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Troubled Waters: Diana Nyad and the Birth of the Global Rules of Marathon Swimming

Mississippi Sports Law Review, Forthcoming

UC Hastings Research Paper No. 117

57 Pages Posted: 25 Aug 2014 Last revised: 4 Dec 2014

Hadar Aviram

University of California, Hastings College of the Law

Date Written: September 18, 2014

Abstract

On September 3, 2013, Diana Nyad reported having completed a 110-mile swim from Cuba to Florida. The general enthusiasm about her swim was not echoed in the marathon swimming community, whose members expressed doubts about the integrity and honesty of the swim. The community debate that followed gave rise to the creation of the Global Rules of Marathon Swimming, the first effort to regulate the sport. This Article uses the community’s reaction to Nyad’s deviance to examine the role that crime and deviance plays in the creation and modification of legal structures. Relying on Durkheim’s functionalism theory, the Article argues that Nyad’s perceived deviance contributed to the community in four ways: it fostered solidarity among community members, it provided an opportunity to clarify the rules, it prompted a clarification of the hierarchy between rules, and it offered an opportunity for change and modernization of the sport. The regulation process offers an important window into the role of deviance in creating law, and insights applicable beyond the realm of sports law.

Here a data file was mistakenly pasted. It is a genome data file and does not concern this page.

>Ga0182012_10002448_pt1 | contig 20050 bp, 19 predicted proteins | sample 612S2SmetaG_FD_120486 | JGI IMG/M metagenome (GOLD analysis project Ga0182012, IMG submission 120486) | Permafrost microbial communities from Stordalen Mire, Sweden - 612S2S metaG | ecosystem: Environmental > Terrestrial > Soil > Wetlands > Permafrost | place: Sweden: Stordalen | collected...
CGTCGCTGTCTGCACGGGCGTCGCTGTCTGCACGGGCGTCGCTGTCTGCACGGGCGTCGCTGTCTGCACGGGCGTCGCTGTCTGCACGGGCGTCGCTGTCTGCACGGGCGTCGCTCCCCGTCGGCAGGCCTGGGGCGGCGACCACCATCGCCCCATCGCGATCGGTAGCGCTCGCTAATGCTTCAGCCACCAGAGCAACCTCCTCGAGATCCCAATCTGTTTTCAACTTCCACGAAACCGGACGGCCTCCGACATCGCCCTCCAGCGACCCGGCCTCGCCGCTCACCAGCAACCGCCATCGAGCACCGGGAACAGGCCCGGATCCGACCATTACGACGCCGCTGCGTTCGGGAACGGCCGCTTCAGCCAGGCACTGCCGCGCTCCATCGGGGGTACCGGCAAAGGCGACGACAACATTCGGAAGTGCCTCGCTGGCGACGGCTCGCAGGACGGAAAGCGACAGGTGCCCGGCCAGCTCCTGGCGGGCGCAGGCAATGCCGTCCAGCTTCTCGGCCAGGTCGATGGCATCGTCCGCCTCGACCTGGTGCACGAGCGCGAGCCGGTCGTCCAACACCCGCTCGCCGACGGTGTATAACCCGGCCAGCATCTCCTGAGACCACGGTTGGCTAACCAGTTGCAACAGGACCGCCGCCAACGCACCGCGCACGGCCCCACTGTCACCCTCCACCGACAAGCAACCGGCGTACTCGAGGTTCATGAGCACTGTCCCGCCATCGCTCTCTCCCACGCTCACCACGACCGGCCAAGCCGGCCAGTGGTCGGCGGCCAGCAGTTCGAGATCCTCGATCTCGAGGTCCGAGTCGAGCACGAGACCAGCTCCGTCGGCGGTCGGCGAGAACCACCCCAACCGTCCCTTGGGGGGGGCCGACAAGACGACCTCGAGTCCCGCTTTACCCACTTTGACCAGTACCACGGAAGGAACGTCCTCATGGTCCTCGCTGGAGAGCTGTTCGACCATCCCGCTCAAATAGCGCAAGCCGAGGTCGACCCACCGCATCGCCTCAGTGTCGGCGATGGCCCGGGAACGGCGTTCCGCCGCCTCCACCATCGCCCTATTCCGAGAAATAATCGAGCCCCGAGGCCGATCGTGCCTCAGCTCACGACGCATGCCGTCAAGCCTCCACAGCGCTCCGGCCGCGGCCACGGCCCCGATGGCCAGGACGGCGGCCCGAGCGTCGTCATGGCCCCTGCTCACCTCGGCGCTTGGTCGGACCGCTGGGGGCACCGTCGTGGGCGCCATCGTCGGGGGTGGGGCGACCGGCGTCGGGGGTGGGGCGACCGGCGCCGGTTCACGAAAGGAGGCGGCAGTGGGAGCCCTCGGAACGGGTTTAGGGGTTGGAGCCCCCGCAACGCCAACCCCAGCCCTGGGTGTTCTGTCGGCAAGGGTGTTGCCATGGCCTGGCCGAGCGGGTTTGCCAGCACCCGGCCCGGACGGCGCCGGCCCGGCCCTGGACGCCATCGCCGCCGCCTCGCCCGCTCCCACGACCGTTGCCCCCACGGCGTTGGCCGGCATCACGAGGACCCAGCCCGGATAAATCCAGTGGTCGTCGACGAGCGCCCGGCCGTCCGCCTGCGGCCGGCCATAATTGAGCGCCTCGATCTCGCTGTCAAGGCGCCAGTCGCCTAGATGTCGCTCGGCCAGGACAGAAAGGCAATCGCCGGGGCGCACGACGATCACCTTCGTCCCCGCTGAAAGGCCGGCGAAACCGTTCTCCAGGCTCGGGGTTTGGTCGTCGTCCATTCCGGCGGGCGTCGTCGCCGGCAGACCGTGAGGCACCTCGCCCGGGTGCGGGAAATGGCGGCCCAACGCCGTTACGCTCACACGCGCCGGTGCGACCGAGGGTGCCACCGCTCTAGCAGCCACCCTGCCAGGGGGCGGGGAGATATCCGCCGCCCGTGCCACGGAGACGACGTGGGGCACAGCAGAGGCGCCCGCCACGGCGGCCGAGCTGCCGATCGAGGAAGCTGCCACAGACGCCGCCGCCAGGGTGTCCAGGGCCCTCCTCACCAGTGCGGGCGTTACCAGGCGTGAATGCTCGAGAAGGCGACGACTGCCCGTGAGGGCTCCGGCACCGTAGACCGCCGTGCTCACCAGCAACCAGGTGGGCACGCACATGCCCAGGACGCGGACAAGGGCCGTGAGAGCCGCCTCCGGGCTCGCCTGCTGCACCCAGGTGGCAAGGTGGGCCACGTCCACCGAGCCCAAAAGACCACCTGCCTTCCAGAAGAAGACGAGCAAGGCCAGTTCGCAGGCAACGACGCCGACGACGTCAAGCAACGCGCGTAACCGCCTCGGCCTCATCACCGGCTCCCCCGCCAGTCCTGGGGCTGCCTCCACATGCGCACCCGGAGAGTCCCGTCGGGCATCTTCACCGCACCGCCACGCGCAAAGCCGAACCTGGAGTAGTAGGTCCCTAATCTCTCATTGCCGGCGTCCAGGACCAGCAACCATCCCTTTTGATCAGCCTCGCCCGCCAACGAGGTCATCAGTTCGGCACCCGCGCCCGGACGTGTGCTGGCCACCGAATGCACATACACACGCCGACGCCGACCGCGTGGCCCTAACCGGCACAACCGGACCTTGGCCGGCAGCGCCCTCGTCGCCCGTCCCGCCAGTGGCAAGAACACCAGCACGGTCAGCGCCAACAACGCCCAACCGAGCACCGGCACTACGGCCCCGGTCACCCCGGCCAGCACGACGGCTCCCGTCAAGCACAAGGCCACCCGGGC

Keywords: sports law, sports, swimming, deviance, regulation, social control, Durkheim, stigma, reputation

Suggested Citation

Aviram, Hadar, Troubled Waters: Diana Nyad and the Birth of the Global Rules of Marathon Swimming (September 18, 2014). Mississippi Sports Law Review, Forthcoming; UC Hastings Research Paper No. 117. Available at SSRN: https://ssrn.com/abstract=2485851

Hadar Aviram (Contact Author)

University of California, Hastings College of the Law ( email )

200 McAllister Street
San Francisco, CA 94102
United States

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